Thursday, February 19, 2015

HORG

Holotypic Occlupanid § phylum Plasticae... keeps me muffins moist!






HORG



Tuesday, January 13, 2015

POEM - Ogden Nash: "So That's Who I Remind Me Of"

When I consider men of golden talents,
I'm delighted, in my introverted way,
To discover, as I'm drawing up the balance,
How much we have in common, I and they.

Like Burns, I have a weakness for the bottle,
Like Shakespeare, little Latin and less Greek;
I bite my fingernails like Aristotle;
Like Thackeray, I have a snobbish streak.

I'm afflicted with the vanity of Byron,
I've inherited the spitefulness of Pope;
Like Petrarch, I'm a sucker for a siren,
Like Milton, I've a tendency to mope.

My spelling is suggestive of a Chaucer;
Like Johnson, well, I do not wish to die
(I also drink my coffee from the saucer);
And if Goldsmith was a parrot, so am I.

Like Villon, I have debits by the carload,
Like Swinburne, I'm afraid I need a nurse;
By my dicing is Christopher out-Marlowed,
And I dream as much as Coleridge, only worse.

In comparison with men of golden talents,
I am all a man of talent ought to be;
I resemble every genius in his vice, however heinous-
Yet I write so much like me.


- Ogden Nash

Saturday, April 05, 2014

Amazon.com: Akethan's review of The Evolution of Reptilian Handbags and Ot...



"She's a window through which power flows..."




Overall, a very strong collection. When asked to review, the comparative influences to Gaiman and the like made me give it a chance. Now that I've finished the collection, I saw glimmers of other authors I love to read such as Charles De Lint and Michael Moorcock.

I didn't like each entry, but in combination, this work earns a 4-star rating. Some entries did add to the display of Lamaga's imagination at play - if they'd been stand-alones, they would have been skippable. The title tale in particular, "The Evolution of Reptilian Handbags." Stronger were tales like "What Kind Are You?" and "Waking the Dreamer" ("The snake did not deceive Eve -- Eve was the snake."). These wrapped up nicely, but did make me hope that there's a larger future in the worlds Lamaga has built here. "Mr. Happy the Sharpshooter" offers as neat a twist as any classic Twilight Zone. The brittle beauty which sublimes to stony strength was well-played in "Medusa" ("After you left I turned to stone..."; "...shedding this house...") and "Black Crater, White Snow" - which called mind Cormac McCarthy's "The Road". Distorted pasts meet wavering futures in "Purple House" - not one of my favorites here but good for evidence of Lamaga's breadth. I loved the "What the Dalai Lama Said" ("...blue flats sliding over the industrial carpet like water bugs on a pond."). The weaving of the personal with the universal was direct and beautiful. A favorite passage captures love for a thing that repels or abrades, impossibly well: "I remember loving her in that moment (though never since), the way you love something that is completely alien yet perfect in itself, like a crocodile or an exploding star." The collection closer "Invisible Heist" similarly provides a sense of going out into the brightness, into whatever comes next with arms wide open.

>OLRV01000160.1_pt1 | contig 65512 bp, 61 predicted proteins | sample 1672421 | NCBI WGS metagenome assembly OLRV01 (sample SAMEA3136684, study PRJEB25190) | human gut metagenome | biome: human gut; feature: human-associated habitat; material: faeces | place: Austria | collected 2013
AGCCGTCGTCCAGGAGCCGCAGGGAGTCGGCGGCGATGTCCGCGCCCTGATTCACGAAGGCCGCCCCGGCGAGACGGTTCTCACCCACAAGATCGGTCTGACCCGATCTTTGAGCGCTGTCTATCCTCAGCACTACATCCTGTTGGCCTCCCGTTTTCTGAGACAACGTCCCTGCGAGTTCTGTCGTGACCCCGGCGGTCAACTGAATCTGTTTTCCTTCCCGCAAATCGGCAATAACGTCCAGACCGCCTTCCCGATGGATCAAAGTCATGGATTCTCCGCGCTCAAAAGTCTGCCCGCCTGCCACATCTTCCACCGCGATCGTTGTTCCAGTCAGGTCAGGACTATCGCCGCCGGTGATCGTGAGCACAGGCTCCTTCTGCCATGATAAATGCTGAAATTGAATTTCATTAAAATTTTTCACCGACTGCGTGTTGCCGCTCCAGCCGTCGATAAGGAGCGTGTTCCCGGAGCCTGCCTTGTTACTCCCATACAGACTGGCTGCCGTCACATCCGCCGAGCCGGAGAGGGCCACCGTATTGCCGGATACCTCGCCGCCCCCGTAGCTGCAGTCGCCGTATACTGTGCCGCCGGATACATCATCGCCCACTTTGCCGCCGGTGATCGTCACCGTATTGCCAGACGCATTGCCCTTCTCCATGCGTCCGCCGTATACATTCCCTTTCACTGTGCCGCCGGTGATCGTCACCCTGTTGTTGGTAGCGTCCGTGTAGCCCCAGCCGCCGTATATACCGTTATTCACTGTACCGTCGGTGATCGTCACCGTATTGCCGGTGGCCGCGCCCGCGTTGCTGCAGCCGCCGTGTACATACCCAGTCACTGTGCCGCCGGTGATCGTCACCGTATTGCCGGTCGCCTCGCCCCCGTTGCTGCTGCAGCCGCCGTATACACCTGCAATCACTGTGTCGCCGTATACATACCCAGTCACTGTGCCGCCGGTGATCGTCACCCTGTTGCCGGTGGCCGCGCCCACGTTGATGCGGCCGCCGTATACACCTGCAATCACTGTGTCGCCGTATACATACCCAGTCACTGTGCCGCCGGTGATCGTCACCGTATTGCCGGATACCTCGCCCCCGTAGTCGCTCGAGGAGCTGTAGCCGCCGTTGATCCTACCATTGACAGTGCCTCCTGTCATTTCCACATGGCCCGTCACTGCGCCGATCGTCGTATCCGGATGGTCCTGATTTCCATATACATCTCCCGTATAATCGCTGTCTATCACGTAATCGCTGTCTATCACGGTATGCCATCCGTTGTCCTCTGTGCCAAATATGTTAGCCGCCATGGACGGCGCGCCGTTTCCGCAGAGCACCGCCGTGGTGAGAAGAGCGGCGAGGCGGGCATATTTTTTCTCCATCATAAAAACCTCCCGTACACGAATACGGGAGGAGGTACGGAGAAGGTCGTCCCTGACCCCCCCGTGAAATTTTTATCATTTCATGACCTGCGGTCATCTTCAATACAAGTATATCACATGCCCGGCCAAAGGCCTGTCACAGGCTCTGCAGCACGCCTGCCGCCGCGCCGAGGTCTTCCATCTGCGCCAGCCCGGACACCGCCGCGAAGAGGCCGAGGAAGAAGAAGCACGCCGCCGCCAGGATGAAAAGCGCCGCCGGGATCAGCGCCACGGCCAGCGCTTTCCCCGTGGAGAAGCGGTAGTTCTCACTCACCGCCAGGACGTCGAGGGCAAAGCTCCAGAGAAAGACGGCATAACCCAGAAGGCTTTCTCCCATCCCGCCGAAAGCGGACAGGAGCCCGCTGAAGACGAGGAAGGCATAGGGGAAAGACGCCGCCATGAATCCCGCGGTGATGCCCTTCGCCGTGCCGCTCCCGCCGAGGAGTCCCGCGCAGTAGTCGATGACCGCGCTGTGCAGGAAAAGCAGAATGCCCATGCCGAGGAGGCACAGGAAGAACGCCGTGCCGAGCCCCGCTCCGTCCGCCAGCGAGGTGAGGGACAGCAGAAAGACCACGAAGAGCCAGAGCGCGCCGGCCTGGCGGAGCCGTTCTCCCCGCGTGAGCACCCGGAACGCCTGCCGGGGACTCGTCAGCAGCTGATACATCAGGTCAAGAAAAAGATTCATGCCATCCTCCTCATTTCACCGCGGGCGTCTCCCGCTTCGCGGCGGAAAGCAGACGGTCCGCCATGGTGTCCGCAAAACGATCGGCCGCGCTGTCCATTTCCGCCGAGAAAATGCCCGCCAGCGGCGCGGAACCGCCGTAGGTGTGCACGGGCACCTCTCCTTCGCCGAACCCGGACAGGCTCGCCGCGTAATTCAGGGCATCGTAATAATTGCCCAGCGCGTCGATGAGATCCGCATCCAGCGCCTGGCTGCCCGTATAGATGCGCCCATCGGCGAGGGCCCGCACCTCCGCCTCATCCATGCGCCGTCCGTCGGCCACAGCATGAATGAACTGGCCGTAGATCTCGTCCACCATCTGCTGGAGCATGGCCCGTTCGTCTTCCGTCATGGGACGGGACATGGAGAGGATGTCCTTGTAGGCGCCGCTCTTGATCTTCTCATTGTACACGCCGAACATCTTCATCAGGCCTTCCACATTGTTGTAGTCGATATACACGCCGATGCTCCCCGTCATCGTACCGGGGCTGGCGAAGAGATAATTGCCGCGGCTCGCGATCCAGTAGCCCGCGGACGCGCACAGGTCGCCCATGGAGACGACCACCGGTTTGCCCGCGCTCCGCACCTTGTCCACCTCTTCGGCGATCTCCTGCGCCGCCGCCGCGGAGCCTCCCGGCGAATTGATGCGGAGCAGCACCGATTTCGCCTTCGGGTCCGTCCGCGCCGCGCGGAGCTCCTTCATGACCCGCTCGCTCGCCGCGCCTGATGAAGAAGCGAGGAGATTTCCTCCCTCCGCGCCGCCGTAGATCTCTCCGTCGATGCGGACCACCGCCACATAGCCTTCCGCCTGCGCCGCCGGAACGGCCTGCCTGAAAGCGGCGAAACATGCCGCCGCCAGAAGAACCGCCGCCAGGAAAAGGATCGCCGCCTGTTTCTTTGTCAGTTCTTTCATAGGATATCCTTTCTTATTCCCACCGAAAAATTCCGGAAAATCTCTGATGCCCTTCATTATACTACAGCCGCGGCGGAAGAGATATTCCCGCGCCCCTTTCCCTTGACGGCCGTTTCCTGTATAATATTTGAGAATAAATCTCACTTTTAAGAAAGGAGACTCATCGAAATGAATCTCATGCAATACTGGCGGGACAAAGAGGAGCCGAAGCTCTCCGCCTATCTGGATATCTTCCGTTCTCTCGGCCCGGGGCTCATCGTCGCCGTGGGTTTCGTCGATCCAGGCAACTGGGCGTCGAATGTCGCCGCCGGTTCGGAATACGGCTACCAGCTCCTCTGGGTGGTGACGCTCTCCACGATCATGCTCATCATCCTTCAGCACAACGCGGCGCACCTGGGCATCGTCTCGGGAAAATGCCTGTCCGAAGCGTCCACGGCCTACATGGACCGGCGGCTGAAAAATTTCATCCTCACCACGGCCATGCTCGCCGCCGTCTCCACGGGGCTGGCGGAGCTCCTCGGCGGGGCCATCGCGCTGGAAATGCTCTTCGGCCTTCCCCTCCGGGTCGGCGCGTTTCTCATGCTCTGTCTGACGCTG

But it was "The Seduction of Forgotten Things" that cinched this book for me. This story hit so many of my reading pleasure centers - the urban fairytale in perfect form: the sad taming of a wild thing, the decay that turns what was tame into a changeling, lost horizons, an inspection of what naming things, owning things does to the thing desired and the one claiming rights. Isabelle pushes and pushes her found friend, Alejandro, her wild thing: "All the yesterdays. Back and back. What did you do?" This exploration of "what's in a name" shows up in "What Kind Are You?" - but is better shown in this story. Think a darker "My Fair Lady" or perhaps the origin of "Beauty and the Beast".

There's good poetry in Lamaga's pen and I'll keep an eye out for future releases.



Amazon.com: Akethan's review of The Evolution of Reptilian Handbags and Ot...:


Tuesday, February 25, 2014

Amazon.com: Akethan's review of Satyrday



"Keep a leash on your runaway tongue..." Meet the hero of this story: Deirdre - bravest of the ravens. She steers the course of this story and changes every character's path. I loved this book as a kid and in moving through my old boxes, gave it a re-reading. It's aged beautifully. Reading it now, I thought a lot of the "Guardians of Ga'Hoole" which I've loved as well, although that is a much more recent tale. From the outset with the Owl's ballsy kidnapping of the dreaming moon all the way through the terrifying muck of the endless swamps and dead forests - beautiful, succinct writing. I especially loved the play between the satyr, Matthew and both his charge, the human, Derin, and the silver fox/nymph, Vera. But it's the raven, Deirdre, whose determination, focus and sense of what will be lost if the Owl prevails that captures my heart. She never stops pressing for the freedom of each and every creature in the world. Again and again and again - she puts all others above herself. To quote the moon, "I have learned about humility and bravery. ... I have learned that there are creatures in this world who care about something other than themselves." Spellbinding.

Thursday, January 23, 2014

Amazon.com: Akethan's review of Elidor